Native Versus Web

February 18, 2015

Writing for TechRepublic, Matt Assay recently opined that while it seems everyone wants to build an app, not everyone should. By “everyone”, he means businesses, not app developers. Whether you agree or disagree with his points, a few are worth thinking about as we consider our app business efforts.

  • Native apps aren’t always the right answer – Assay posits that sometimes “you just need a great web presence, optimized for mobile.” For situations where I just need access to content, I tend to agree. A native app that is nothing more than a re-skinned version of an informational web site seems of little value, if not a giant waste of a native app developer’s time. My local attorney, for example, probably couldn’t justify an iOS app just to tell me about his firm. I’d even counsel him against it (pun intended). But when interaction is called for, I think a well-designed native app is always going to always be a better experience. I’m a fan of Zoup!. Sadly, their mobile web experience is subpar, but even if they spruced it up, I seriously doubt they could put a better online ordering experience together on the web vs. a native app. I actually looked for a Zoup! app in the App Store and was disappointed not to find one1, which brings up the second point:
  • Personal preference – My natural tendency is to go looking for an app when I want to transact business with a company on a regular basis. But that happens to be my preference. Some people simply prefer a native experience vs. the web, or vice versa depending on the situation. There are times I absolutely dread using Mobile Safari because the path to what I want seems to involve way more tapping, swiping, and typing than should be necessary. I say this again in the context of doing an online transaction, like ordering take-out soup. Well-designed native apps don’t have to deal with the interface baggage and constraints that come with running inside a browser. If the native app is well-designed, the path to achieving my task will always be much shorter, and possibly fun too. I guess what I’m saying is that a user’s personal “wiring” has some impact as to what approach is subjectively better, given the task at hand2.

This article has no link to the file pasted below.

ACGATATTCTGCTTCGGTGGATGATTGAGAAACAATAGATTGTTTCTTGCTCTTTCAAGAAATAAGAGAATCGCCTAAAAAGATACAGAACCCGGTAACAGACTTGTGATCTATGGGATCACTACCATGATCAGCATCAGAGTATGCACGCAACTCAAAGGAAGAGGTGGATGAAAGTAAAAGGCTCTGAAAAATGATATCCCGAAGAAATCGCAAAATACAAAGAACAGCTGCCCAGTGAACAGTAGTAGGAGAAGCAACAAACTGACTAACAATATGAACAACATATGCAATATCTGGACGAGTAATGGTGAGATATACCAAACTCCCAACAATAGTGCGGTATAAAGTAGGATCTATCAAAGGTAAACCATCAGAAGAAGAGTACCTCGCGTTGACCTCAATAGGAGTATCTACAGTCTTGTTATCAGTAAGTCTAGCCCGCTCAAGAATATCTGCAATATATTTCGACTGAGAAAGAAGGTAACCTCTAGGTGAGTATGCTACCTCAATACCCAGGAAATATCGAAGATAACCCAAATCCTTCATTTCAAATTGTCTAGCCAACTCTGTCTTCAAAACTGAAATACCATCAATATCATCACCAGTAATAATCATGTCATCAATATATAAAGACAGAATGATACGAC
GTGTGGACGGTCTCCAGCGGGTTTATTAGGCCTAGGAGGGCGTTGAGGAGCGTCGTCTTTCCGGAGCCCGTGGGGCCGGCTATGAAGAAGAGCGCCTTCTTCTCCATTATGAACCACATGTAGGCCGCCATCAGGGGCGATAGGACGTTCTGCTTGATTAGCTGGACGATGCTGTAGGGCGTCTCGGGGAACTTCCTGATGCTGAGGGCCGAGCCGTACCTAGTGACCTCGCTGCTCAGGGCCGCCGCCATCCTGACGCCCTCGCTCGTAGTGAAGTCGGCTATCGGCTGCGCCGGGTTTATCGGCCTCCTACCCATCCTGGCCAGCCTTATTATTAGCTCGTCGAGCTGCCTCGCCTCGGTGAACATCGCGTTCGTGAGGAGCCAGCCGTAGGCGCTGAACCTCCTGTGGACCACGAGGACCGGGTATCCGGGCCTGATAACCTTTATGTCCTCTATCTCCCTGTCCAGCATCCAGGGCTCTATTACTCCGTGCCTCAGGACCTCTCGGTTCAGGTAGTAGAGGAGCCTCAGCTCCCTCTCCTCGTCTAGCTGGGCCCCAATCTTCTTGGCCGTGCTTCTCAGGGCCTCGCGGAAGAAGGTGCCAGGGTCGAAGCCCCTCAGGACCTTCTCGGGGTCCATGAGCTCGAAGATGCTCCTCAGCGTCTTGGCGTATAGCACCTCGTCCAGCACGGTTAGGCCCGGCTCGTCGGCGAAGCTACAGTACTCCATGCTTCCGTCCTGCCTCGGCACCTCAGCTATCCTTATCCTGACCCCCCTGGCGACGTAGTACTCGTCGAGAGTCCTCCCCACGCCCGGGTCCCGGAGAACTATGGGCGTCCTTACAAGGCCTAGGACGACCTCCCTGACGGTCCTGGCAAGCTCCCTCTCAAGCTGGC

• Sometimes both make sense – I’m thinking here of apps like Tripit. I use the native app almost exclusively while traveling, and the web app almost exclusively while sitting in my office planning a trip. For me, each is ideal for the environment where I use them, and, the types of interactions I’m having with them.

For indies doing contract work, an important part of the job is advising clients on the best approach to accomplishing the outcome they want to achieve. It all comes down to the particular use cases and our ability to relate the best possible solutions to them. If (like me), you’re not all that fond of web programming, it would be good to find someone to partner with for the times when “web-only” or “native AND web” solutions are the right fit.

  1. I’d like to introduce the new acronym DASR, which stands for Disappointing AppStore Search Results.
  2. As a side note, this is what can lead to one person rating an app 5 stars, while another gives it 1 star. The UI/UX design resonates with one but not the other.

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